Based on the foregoing, the instant motion is timely. CPLR § 2211 states that “[a] motion on notice is made when a notice of the motion or an order to show cause is served” (see Ageel v Tony Casale, Inc., 44 AD3d 572, 572, 845 [1st Dept 2007]; Gazes v Bennett, 38 AD3d 287, 288[1st Dept 2007]). Per the affidavit of service appended to defendant's motion, the instant motion was made on September 4, 2018. As per the Court's file, the Notice of Trial was served upon defendant on August 7, 2018. Applying CPLR § 2103(2), which states that “where a period of time prescribed by law is measured from the service of a paper and service is by mail, five days shall be added to the prescribed period, defendant had 25 days from August 7, 2018 to timely make the instant motion, or until Saturday, September 1, 2018. Applying General Construction Law § 25-a 2 , defendant had until Tuesday, September 4, 2018 to make the instant motion because Monday, September 3, 2018, was Labor Day, a holiday.
Defendant correctly contends, that because the responses to the interrogatories were provided by counsel and were unsworn, in violation of CPLR 3133(b), they were defective. Moreover, defendant asserts that plaintiff never appeared for a duly requested deposition. Thus, defendant correctly argues that plaintiff misrepresented that discovery was complete when it filed its Notice of Trial, thereby warranting vacatur of the same.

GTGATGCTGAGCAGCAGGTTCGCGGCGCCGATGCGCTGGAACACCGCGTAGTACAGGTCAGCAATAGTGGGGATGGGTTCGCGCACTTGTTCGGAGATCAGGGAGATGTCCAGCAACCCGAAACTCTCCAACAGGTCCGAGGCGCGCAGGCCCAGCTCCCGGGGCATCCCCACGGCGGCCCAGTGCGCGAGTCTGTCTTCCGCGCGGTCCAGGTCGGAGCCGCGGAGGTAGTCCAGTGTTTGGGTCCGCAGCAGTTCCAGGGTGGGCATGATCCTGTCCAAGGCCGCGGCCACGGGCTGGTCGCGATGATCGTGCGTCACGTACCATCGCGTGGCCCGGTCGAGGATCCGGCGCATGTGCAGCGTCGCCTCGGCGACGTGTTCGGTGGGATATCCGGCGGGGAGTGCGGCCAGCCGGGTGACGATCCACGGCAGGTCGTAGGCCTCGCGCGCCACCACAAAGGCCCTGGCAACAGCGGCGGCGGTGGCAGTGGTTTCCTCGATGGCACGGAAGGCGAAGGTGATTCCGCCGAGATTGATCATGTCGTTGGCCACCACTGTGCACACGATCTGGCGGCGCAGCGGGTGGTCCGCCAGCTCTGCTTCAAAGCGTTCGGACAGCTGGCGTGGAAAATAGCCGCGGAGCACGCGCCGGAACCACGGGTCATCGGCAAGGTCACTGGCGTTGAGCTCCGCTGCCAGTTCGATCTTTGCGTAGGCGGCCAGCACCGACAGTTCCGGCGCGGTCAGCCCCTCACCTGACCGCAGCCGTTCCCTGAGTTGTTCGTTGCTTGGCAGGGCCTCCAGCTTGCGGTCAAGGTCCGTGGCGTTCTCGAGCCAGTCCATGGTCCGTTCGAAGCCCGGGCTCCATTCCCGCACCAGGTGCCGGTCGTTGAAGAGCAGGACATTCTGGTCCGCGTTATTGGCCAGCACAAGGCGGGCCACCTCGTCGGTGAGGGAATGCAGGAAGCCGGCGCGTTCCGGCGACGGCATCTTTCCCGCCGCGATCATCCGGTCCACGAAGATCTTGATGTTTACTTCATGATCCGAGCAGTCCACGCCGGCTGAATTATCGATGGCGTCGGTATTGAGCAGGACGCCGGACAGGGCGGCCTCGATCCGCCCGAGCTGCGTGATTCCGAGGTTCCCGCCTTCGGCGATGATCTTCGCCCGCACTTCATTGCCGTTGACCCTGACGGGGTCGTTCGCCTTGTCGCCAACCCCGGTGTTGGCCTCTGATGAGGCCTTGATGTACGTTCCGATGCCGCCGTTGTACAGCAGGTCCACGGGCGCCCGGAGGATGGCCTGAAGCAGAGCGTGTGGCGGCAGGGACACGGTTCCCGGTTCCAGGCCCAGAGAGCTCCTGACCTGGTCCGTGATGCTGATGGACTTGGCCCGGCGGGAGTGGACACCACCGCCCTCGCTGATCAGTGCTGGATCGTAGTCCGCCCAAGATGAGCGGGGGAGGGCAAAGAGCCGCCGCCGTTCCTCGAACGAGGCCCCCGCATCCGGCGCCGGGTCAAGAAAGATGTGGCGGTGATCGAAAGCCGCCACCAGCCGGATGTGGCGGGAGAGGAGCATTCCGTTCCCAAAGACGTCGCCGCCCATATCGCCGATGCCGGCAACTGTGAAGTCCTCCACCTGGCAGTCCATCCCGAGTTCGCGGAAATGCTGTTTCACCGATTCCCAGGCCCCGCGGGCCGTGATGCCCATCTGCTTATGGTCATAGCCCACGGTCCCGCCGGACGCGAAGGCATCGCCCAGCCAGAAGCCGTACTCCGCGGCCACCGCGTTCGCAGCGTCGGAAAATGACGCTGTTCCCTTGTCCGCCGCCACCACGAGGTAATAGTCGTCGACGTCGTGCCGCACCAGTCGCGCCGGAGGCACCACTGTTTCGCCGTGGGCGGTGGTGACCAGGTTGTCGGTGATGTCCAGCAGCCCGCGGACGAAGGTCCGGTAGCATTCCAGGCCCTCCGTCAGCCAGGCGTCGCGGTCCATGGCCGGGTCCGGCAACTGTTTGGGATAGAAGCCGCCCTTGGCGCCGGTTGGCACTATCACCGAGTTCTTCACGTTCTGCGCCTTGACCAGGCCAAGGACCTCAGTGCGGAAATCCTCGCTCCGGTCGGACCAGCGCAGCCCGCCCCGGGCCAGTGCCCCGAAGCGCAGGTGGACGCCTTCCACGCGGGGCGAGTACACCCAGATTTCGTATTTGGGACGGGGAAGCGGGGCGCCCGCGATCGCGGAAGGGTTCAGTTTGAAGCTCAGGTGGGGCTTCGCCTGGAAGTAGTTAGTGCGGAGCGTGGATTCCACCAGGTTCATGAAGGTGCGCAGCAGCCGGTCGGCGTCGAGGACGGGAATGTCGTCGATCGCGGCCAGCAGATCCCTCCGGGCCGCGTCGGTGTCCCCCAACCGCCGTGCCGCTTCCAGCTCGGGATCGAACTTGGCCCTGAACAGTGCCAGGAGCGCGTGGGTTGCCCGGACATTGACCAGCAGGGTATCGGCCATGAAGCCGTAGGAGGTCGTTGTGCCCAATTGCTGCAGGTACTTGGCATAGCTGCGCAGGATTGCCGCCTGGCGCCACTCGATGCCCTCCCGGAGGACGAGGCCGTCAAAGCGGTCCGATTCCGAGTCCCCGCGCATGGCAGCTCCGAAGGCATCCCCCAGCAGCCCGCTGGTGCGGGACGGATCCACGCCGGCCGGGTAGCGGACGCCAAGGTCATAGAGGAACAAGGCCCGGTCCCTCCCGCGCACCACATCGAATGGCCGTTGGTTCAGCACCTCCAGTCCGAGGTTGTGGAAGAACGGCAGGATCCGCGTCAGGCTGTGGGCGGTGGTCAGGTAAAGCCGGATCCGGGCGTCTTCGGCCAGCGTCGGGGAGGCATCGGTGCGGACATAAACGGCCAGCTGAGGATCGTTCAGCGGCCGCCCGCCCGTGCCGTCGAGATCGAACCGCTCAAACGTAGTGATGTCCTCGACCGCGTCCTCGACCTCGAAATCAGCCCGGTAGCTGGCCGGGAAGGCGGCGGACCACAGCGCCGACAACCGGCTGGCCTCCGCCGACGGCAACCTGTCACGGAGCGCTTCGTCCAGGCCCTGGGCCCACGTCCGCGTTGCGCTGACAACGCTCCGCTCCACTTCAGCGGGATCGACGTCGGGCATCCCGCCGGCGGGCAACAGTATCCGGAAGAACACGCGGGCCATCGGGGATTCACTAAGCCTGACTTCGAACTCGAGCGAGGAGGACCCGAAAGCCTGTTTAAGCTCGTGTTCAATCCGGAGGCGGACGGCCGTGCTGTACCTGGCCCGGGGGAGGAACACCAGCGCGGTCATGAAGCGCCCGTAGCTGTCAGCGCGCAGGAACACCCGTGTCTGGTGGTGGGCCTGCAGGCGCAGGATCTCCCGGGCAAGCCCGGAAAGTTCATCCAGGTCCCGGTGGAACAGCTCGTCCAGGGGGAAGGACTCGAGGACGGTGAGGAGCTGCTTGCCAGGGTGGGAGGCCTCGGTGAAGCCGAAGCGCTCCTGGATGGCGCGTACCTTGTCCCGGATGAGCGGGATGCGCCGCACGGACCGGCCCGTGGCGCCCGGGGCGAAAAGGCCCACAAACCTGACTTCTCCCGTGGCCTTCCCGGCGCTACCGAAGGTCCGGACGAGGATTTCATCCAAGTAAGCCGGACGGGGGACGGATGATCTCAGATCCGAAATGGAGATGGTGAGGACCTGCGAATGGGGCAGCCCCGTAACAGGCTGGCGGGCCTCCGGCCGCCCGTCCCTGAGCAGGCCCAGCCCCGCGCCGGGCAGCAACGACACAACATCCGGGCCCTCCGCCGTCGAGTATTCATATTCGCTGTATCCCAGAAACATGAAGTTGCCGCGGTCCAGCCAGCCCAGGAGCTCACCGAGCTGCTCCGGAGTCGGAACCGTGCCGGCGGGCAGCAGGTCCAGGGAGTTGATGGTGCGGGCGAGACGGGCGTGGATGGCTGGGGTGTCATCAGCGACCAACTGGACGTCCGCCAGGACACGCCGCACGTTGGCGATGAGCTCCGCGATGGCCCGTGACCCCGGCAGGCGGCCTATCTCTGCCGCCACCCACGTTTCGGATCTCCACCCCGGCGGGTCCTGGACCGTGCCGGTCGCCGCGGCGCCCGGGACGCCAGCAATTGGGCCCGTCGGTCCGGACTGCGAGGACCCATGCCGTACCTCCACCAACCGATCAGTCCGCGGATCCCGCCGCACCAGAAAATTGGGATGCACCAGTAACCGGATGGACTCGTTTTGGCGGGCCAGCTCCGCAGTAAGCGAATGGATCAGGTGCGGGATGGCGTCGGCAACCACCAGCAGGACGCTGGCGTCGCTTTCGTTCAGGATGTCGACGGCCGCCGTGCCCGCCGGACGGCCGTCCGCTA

Preliminarily, plaintiff concedes that its response to the interrogatories, dated May 29, 2018 was unresponsive to defendant's demand. However, plaintiff's response to defendant's interrogatories, dated March 4, 2019 - which plaintiff claims is fully responsive - is also deficient because it is unsworn and the responses are provided by counsel. To be sure, CPLR § 3133(b) states that
[i]interrogatories shall be answered in writing under oath by the party served, if an individual, or, if the party served is a corporation, a partnership or a sole proprietorship, by an officer, director, member, agent or employee having the information.
While there is a dearth of case law regarding whether an attorney can respond to interrogatories, three cases make clear that generally an attorney may not interpose answers to interrogatories. In Lubell v Work Wear Corp. (82 Misc 2d 1000, 1001 [Civ Ct 1975], affd, 86 Misc 2d 1001 [App Term 1976]), the court rejected plaintiff's claim that responses to interrogatories by counsel were proper and compliant with CPLR § 3134(a), which like CPLR § 3133(b), required that interrogatories